Posted on: Monday, January 8, 2001
Finding our 'sense of place'
By David A. Miller
CEO of Architects Hawai'i
More and more, the people of Hawaii are coming to recognize that the uniqueness of our Island home is fragile and easily lost. At the same time, we are also coming to realize that maintaining and strengthening a "Hawaiian sense of place," something that is hard to define but whose absence is quickly sensed, is essential to perpetuating the richness of the Hawaii experience, for kamaaina and visitors alike.
What exactly is the key to the Hawaiian sense of place and how do we achieve it? I believe the key is "soul," and that achieving it requires assimilation and creativity.
Hawaiian sense of place has been defined in many ways. Echoing some of our finest historic structures such as the Honolulu Academy of Arts in our new buildings, and re-recrating a turn-of-the-century ambiance with projects like the new Kapiolani Park Bandstand add richness to our environment. DFS new retail complex, with its "Boat Days" theme, reinforces our sense of history and nostalgia. So does the nautical flavor of Aloha Tower Marketplace. The spectacular improvements to Kalakaua Avenue and the new monkeypods along Ala Moana Boulevard are natural ingredients of a Hawaiian sense of place.
Cities like New York, Paris, Rome and so many others all have an indisputable sense of place. What is it about them that creates such distinctive and indelible impressions? What can we learn from these places and apply in Hawaii.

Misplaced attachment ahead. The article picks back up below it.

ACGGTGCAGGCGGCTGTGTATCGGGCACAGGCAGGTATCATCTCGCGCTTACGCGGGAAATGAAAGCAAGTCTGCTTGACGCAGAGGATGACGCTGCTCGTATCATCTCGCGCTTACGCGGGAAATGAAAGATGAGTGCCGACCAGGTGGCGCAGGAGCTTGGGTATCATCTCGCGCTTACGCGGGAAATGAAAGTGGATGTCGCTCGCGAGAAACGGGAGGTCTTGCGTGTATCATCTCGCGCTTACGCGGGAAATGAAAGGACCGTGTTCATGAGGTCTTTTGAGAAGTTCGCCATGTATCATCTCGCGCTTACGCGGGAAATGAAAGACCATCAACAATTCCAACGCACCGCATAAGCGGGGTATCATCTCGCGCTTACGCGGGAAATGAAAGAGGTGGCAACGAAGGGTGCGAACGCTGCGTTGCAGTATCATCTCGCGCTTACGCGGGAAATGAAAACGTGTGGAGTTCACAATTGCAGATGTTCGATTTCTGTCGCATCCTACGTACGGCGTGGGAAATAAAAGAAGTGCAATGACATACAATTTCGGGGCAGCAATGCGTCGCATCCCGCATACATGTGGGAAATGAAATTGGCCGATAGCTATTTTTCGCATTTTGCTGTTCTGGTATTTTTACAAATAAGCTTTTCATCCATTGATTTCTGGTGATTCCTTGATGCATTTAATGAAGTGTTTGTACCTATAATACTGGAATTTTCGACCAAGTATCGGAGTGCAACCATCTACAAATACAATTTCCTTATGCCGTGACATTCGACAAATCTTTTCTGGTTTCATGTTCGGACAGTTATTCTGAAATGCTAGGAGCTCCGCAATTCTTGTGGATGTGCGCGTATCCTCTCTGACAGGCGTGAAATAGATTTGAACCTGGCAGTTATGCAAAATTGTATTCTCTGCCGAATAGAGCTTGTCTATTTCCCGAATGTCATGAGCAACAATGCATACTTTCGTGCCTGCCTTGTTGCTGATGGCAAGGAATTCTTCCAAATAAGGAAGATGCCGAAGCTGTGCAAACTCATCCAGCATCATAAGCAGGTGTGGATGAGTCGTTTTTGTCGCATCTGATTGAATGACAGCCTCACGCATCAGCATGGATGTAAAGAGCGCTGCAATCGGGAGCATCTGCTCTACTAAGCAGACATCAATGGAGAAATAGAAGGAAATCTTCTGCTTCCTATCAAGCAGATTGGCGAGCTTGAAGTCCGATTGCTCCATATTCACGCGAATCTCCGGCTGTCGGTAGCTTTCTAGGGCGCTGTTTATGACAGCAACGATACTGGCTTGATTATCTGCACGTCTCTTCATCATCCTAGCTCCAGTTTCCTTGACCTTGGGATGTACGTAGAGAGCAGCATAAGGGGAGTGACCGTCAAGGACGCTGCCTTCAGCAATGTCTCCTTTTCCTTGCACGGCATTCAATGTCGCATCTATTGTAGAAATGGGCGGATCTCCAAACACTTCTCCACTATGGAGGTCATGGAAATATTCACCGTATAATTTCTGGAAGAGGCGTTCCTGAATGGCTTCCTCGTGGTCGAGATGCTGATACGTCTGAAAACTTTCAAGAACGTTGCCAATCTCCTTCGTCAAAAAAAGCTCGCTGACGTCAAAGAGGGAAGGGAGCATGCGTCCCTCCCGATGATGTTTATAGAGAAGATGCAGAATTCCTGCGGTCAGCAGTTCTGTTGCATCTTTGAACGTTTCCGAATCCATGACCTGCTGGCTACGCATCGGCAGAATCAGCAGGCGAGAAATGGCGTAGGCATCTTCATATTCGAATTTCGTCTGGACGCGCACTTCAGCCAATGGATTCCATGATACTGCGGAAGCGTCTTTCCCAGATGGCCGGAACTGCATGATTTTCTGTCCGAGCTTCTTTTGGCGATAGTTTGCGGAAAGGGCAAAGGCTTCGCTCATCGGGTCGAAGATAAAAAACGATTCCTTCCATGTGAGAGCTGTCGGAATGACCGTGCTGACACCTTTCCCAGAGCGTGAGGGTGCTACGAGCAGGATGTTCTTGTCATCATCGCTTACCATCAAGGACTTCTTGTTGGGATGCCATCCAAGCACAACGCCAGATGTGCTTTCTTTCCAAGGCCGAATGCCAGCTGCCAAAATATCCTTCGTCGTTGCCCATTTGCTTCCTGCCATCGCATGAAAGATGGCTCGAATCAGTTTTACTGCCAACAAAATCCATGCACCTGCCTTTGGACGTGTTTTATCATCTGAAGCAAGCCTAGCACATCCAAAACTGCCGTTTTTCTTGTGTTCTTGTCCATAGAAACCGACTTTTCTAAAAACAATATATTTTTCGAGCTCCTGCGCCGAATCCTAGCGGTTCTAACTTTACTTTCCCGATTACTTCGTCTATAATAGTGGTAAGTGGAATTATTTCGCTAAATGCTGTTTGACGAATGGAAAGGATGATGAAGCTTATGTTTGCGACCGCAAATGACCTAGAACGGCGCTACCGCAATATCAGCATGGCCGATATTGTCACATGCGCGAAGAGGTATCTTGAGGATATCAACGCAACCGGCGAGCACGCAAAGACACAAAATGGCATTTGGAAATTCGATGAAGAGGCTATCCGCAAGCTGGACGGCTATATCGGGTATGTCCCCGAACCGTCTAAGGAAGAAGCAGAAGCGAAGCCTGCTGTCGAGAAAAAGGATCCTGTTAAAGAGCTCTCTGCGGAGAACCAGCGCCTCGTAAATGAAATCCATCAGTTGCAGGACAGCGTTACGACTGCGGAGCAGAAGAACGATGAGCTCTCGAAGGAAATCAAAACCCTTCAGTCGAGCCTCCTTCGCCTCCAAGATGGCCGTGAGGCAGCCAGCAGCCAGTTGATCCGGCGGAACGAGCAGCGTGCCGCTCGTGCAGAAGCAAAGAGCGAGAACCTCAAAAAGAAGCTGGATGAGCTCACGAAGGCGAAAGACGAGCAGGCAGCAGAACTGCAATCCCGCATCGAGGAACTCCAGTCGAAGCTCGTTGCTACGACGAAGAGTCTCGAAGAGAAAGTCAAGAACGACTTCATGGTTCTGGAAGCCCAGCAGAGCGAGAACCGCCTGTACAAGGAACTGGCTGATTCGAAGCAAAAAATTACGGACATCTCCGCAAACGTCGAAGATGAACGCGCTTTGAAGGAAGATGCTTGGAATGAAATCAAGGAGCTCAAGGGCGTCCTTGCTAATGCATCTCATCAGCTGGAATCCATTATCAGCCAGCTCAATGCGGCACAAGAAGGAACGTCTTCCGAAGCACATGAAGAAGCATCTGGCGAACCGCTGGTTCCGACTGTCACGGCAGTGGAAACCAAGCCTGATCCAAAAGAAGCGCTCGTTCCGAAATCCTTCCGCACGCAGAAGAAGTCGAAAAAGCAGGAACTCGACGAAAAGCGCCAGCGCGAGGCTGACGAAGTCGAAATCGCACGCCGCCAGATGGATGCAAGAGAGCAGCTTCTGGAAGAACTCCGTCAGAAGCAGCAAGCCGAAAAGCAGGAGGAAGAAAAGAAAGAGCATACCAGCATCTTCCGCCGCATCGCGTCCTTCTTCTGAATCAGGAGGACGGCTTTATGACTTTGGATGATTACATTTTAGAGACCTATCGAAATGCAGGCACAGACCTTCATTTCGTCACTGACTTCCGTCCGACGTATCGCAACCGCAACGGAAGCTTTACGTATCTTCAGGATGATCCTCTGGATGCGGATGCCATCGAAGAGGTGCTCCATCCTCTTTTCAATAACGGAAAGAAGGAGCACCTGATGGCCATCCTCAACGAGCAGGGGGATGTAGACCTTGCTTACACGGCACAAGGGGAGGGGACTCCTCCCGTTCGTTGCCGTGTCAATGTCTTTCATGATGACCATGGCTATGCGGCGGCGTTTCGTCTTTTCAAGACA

Lets look at New York City. Walking down the street ... an afternoon in the park ... shopping ... eating at a hot dog stand ... or at a fine dining establishment ... going to work ... sightseeing. Somehow, doing these things, things that are a part of everyones life, feels different in New York. This distinctive feeling is the "soul" of the city.
New Yorks rich history is evident in many of its buildings and public places. Its mixture of cultures is evident in its churches, neighborhoods and eateries. The citys music and arts community add to this rich mixture. Its enthusiasm for sports is as evident on school playgrounds as in Yankee Stadium. New Yorks grand boulevards and urban spaces have unique character.
All these are keys on the chain of success in creating a distinctive sense of place. These keys and others, such as our unique natural surrondings are all present in abundance in Hawaii.
The chain that holds these keys together is the soul of a place.
At Architects Hawaii, we talk a lot about these intangibles, and we have learned that the key to the soul of a place lies in the human experiences rooted in our history, our culture, our physical senses.
Imagine this: A spring day in New York ... sitting on the grass in Central Park, in the midst of all those green trees, with the citys tall buildings, both historic and modern, providing a backdrop ... munching on a hot dog and people-watching. It doesnt get much better than that.
Now try this: A late afternoon in Honolulu ... walking along Queens Surf, surrounded by coconut palms and monkeypods, backdropped by structures, both historic and modern, munching on musubi and people-watching. Throw in the strains of some Hawaiian music, and it really doesnt get any better than this.
Qualities of light, shadow, space and connection to nature are timeless and theyre not quite the same in Hawaii as anywhere else. Flowers need light to bloom ... people need gathering places to experience the soul of a place.
Individual design challenges demand selective use of the tools and building blocks of human experience. Cloning historic structures merely creates irrelevancy. History and tradition can be expressed in contemporary ways: Just listen to some of todays exciting contemporary Hawaiian music. Past and present are both part of Hawaiis distinctive sense of place.
The effort to achieve sense of place in the structures we place in Hawaiis environment is far from over, but I believe our score is improving and that we will win the battle to erase soulless "no-mans-lands" from our surroundings.
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